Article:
For two years, waste linked to Covid-19 has been accumulating: plastics, masks and protective gloves. Indeed, this mountain of waste worries the World Health Organization since it could create risks for health and the environment.
A new report claims that the United Nations shipped some 87,000 tons of personal protective equipment between March 2020 and November 2021 around the world to help countries, especially the most disadvantaged.
In this equipment sent, there are more than 140 million test kits which can generate approximately 2,600 tonnes of non-infectious waste (made up of plastic) and 731,000 liters of chemical waste (i.e. one third of an Olympic swimming pool).
We know that more than 8 billion doses have been administered, producing 144,000 tonnes of additional waste consisting of syringes, needles, etc.
Around 97% of plastic waste from Covid tests was incinerated.
The waste that poses a problem is gloves, as these have been used in excess and represent the largest proportion of purchased personal protective equipment waste.
All of this is only the tip of the iceberg since these figures do not take into account the purchases of medical products made outside the framework of the United Nations, nor the waste produced directly by the populations.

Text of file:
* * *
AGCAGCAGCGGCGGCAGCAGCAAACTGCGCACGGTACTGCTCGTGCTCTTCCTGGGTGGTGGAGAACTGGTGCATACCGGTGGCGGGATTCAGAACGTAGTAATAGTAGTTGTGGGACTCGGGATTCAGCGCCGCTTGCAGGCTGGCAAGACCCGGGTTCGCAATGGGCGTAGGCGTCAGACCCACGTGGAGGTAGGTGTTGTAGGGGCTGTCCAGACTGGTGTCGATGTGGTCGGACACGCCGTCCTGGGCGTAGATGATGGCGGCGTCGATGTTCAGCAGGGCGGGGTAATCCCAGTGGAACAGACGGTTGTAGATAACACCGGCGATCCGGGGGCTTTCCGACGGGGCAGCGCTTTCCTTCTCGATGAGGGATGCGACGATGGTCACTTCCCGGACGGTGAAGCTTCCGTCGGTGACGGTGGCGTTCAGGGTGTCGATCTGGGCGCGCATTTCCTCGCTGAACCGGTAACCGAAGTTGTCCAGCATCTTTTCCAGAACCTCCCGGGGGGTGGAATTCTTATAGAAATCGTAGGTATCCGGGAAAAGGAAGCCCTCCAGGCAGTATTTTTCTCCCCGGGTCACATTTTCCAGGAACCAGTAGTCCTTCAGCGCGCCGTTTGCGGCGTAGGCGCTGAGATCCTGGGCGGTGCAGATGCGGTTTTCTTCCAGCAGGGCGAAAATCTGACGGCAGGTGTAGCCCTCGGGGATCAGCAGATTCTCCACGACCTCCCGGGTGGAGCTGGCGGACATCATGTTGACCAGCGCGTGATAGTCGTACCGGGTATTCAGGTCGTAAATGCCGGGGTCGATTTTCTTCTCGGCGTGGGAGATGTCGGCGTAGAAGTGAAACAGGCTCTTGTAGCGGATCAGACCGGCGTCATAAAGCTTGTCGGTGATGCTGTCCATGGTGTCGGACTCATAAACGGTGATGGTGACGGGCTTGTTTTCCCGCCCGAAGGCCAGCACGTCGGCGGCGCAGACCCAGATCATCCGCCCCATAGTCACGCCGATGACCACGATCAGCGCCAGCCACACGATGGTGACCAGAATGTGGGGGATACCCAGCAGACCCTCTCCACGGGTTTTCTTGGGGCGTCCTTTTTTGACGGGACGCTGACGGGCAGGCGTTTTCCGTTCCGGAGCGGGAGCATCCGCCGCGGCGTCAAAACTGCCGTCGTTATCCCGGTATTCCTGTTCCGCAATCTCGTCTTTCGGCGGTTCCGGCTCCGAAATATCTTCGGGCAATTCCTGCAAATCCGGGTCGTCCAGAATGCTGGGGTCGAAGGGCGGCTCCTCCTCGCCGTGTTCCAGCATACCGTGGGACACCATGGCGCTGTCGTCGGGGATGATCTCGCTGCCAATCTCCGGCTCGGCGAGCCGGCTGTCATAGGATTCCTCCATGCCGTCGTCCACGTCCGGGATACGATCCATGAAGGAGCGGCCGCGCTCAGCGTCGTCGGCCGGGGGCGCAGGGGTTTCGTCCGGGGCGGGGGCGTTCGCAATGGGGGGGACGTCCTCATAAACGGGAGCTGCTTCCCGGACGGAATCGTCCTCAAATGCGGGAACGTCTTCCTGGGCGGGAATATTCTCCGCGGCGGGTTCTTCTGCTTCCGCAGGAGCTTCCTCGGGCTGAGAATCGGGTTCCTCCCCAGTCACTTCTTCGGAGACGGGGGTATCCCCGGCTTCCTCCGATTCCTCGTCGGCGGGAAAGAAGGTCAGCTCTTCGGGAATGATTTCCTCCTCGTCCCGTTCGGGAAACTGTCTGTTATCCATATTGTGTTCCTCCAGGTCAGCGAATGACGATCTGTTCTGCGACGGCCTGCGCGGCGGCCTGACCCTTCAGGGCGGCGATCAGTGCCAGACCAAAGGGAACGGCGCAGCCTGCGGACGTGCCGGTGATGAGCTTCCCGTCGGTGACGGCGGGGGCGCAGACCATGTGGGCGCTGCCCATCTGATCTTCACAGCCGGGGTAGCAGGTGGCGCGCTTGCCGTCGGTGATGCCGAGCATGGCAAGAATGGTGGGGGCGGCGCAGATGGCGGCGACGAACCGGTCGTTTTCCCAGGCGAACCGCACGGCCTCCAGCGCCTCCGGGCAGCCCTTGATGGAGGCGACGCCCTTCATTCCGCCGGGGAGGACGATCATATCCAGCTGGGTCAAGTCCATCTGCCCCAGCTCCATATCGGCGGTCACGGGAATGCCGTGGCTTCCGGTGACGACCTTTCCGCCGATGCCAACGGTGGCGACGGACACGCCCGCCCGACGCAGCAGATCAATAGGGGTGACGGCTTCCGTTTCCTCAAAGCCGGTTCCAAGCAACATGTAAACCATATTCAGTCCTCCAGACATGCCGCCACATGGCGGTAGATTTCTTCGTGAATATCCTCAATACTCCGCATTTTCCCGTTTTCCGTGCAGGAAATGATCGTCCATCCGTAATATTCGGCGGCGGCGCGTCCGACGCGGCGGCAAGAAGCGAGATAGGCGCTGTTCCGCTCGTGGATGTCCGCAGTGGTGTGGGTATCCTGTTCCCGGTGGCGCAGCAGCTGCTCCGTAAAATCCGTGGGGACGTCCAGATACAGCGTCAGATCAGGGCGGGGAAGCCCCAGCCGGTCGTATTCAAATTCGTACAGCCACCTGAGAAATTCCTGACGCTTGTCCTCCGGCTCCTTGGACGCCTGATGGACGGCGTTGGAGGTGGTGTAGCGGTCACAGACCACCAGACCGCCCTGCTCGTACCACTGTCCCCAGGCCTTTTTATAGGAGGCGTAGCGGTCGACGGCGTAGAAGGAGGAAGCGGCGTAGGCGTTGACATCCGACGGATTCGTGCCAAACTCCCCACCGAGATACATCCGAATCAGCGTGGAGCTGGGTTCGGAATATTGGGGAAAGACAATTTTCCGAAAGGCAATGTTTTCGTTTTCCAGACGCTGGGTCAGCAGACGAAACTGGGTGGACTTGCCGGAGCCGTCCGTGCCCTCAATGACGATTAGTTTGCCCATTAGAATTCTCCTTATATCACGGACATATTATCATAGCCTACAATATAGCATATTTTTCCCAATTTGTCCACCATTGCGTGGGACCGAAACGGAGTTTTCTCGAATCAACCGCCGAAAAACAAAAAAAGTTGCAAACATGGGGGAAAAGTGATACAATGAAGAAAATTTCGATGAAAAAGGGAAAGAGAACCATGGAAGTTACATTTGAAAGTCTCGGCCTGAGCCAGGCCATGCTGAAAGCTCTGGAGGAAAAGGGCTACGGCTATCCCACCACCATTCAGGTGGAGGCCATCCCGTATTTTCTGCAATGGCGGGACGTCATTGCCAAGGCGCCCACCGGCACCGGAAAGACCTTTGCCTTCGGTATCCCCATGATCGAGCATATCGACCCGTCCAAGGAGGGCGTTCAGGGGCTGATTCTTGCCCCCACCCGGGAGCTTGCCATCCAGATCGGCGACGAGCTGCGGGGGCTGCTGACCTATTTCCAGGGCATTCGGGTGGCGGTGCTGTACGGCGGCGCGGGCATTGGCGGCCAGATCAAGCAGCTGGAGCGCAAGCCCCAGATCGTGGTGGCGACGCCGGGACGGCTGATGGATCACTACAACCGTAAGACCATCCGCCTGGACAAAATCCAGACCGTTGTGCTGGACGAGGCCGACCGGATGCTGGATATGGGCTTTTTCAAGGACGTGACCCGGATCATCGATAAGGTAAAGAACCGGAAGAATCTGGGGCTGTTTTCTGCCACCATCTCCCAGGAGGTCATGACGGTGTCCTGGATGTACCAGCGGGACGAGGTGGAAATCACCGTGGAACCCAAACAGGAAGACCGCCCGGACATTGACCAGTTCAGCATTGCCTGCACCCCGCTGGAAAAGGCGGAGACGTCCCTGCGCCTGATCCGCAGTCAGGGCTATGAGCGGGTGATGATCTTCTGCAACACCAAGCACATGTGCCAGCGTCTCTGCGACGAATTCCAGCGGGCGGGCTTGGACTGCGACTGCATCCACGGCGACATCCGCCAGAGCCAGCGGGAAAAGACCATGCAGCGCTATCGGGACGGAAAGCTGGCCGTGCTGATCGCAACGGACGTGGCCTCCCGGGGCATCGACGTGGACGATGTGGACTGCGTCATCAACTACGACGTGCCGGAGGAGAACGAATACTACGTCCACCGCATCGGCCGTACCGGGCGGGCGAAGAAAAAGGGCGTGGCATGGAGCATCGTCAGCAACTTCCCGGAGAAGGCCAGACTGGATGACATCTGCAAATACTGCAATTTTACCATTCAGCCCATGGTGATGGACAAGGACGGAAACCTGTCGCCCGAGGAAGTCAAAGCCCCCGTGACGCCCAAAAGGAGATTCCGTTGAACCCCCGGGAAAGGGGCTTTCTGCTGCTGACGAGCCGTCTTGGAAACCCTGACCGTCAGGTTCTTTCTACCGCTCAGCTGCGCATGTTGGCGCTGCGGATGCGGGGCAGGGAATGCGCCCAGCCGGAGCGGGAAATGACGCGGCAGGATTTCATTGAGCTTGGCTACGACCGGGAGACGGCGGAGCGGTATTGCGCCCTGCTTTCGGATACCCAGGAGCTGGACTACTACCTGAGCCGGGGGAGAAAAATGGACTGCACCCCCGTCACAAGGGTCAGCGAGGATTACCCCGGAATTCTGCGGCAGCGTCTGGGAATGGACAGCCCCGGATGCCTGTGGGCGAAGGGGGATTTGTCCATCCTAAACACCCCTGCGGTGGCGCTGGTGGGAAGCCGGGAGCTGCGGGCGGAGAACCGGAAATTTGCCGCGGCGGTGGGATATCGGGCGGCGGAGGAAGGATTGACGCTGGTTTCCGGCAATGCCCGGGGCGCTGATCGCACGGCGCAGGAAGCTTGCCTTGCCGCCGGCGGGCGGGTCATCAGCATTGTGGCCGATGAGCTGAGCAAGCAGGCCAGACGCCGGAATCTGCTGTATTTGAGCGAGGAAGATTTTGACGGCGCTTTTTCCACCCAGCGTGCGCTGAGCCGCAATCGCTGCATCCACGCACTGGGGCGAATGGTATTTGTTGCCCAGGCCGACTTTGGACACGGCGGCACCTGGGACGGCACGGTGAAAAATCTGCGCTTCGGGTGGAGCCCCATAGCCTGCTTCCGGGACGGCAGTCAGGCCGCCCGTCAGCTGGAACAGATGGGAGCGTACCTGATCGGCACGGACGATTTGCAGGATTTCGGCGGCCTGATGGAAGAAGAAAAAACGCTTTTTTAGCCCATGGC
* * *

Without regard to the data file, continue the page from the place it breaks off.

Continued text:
According to a study, between March 2020 and August 2021, 26,000 tonnes of waste (i.e. a herd of 4,500 elephants) would be found in the oceans.
OMS also insists that more than 30% of healthcare facilities worldwide (and 60% in poor countries) are not properly equipped to handle all this waste. This situation remains dangerous for caregivers, exposed on the front line, but also for populations living near waste destruction sites.
Air pollution, deterioration of water quality, explosion in the number of pests, … all of this can significantly lower their quality of life.
It is therefore imperative to find solutions now and also in the long term.
OMS offers solutions aimed at drastically reducing waste: the use of reusable and compostable masks; the creation of smaller and more sustainable packaging; the manufacture of equipment based on renewable materials. They also believe that sending medical waste to landfill should be a last resort only.